The title, Before We Died, foretells the horror that awaits in this novel. Jack and Dexter Hopper, Irish-American brothers, barely men, leave Hobokan, NJ in 1908 on a two-masted steamship for Belim, Brazil, to make their fortune in rubber.
BEFORE WE DIED Recounts Rubber Boom in Northern Brazil
Rubber, long known to the natives of central and south America, was the ideal material for bicycle and automobile tires. Not the pneumatic ones of today, but solid rubber, requiring tons of latex gathered by hand in the Amazon jungle. As the Gold Rush was to the mid-1800’s, the Rubber Boom was to the turn of the century, 50 years later.
While gold nuggets intrinsically could make men rich, manufacturing from rubber required vast quantities of latex, hand-gathered from randomly growing trees along the Amazon basin of Brazil. The Portuguese, experienced at driving herds of indentured and enslaved workers to extract the mineral wealth of Brazil, became masters at gathering and selling latex.
Brazilian Indian Tribes Reduced to Slaves
It was the native tribes who suffered most. They were the most reliable source of labor. They were immune to jungle diseases and knew how to tap the trees. White workers from the United States and Europe were looking for quick wealth, were susceptible to malaria and could leave for other places. In twelve years along the Putamayo River, tribe members were reduced from 30,000 to less than 8,000. It was only the collapse of the Brazilian rubber boom that saved any Indians. The British germinated rubber trees and began to locate them in their East Asian colonies. By 1910, Brazil was still responsible for 50% of natural rubber production. By 1940, it was less than 1%.
In BEFORE WE DIED, There Is Trial, Loss and No Salvation
Jack and Bax’s story is one of trial and loss. There is no salvation in colonial Brazil. Schweigardt evokes the claustrophobic muddy grip of the jungle with her watery setting on the rivers and the ceaseless rain. Their journey begins on a steamship to Belem, moves to a river boat bound for Manoás, half the size with two times the smelly passengers. Manoás booms with rubber riches. The brothers meet their slick Portuguese employer, who fronts them with supplies and an overseer named only “C”. Like sharecroppers, they are to split the profits after covering the cost of their supplies. From Manoás they take a smaller boat up upriver to their jungle rendezvous point at the confluence of two rivers. From there they paddle a dugout canoe to their camp. With two other men from the U.S., C shows them how to tap the trees, gather the latex, improve their shelter, cook their farina—and leaves them to survive or die.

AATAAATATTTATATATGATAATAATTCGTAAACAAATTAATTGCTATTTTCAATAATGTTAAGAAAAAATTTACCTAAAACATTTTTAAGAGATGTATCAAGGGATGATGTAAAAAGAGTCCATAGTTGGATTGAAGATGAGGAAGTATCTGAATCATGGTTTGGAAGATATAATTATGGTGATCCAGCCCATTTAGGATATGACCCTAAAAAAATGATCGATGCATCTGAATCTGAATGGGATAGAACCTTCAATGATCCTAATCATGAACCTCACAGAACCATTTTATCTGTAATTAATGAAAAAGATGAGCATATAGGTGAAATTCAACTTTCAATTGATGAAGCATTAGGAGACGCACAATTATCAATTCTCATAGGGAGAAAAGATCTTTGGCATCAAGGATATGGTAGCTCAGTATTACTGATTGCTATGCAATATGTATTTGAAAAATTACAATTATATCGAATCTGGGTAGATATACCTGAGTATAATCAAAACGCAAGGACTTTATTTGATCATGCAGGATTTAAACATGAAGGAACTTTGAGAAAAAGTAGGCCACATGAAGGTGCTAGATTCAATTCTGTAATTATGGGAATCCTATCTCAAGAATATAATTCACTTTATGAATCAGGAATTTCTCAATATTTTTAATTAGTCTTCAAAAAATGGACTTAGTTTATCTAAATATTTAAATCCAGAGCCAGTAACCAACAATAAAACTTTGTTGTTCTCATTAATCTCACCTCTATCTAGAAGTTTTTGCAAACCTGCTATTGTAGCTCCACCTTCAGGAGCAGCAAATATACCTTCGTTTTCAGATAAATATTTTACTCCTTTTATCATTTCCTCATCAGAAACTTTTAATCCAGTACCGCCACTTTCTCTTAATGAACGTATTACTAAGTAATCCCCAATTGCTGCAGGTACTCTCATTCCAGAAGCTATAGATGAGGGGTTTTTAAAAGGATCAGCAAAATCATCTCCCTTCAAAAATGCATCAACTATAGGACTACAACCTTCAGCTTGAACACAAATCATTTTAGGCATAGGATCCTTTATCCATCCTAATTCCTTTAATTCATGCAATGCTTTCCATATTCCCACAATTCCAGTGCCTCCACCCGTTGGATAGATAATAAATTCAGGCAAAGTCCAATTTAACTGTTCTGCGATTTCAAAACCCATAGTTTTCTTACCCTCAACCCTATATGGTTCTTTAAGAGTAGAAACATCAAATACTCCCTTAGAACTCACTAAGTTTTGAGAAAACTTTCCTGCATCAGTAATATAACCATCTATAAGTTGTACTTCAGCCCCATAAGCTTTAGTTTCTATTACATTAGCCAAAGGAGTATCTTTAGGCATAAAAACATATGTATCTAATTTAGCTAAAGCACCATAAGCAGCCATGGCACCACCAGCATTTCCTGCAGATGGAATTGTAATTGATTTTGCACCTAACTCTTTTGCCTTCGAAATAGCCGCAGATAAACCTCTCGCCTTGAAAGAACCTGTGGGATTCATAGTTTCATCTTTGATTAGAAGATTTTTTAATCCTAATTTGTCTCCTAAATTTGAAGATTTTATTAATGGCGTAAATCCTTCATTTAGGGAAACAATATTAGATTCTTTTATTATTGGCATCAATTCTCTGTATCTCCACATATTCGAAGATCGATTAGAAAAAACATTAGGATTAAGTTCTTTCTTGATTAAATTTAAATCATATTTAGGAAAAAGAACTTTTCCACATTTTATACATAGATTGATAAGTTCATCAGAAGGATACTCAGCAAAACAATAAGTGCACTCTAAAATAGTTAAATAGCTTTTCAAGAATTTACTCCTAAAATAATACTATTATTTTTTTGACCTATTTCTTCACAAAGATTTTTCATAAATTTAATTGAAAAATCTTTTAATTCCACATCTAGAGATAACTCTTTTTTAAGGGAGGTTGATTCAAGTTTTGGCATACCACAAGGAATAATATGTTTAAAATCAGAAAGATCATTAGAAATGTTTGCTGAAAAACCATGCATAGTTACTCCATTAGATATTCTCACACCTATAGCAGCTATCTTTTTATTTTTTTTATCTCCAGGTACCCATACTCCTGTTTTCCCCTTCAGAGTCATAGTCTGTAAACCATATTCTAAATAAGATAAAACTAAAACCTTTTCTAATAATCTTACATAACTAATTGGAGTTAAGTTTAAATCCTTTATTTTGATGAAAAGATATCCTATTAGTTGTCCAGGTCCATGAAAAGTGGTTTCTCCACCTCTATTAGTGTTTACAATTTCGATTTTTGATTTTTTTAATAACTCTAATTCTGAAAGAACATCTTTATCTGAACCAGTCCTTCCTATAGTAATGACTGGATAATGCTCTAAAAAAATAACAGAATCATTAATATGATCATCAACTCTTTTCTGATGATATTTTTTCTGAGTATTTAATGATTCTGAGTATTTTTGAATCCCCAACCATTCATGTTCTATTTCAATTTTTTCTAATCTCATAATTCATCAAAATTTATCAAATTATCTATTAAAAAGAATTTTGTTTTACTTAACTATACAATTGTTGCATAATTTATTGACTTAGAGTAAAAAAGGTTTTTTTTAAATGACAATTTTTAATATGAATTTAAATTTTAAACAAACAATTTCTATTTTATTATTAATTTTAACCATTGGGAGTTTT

And they do survive, but are beaten by disease, cruelty, starvation, misogyny, slavery, and loss. Schweigardt cleverly constructs dialogue laced with colloquial Irish and Portuguese. Add to this the strange, yet gentle culture of the Gha-ru Indians and the cruel African-Caribbean slave-drivers, and poly-glot mix of the Amazon emerges. The author’s plot is clever, in this reviewer's view, drawing in many historical aspects of their fiendish situations. Except for a tender relationship between Jack and Bruna, a mestiço de indio (half-breed) servant, and the brothers’ apparent survival (necessary if they are to appear in the next book), the story rang true. Lesser men would surely have died, and many did.
You want to read this book if you are interested in early twentieth century history in the Americas and the exploitation of the Amazon basin.
Published by Five Directions Press, 2018
For more information Visit the Before We Died Website
Images courtesy of: Michael Dooley Photographer
Reviewer Ann Boland is committed to Chicago theater. Involved in the audience since the early 80’s, she’s witnessed firsthand the rise of our theater scene, our exceptional local talent, and the vigor of each new generation. Ann handles public relations for authors and works on programs to help seniors with neurological movement disorders. Please visit her website for more information.
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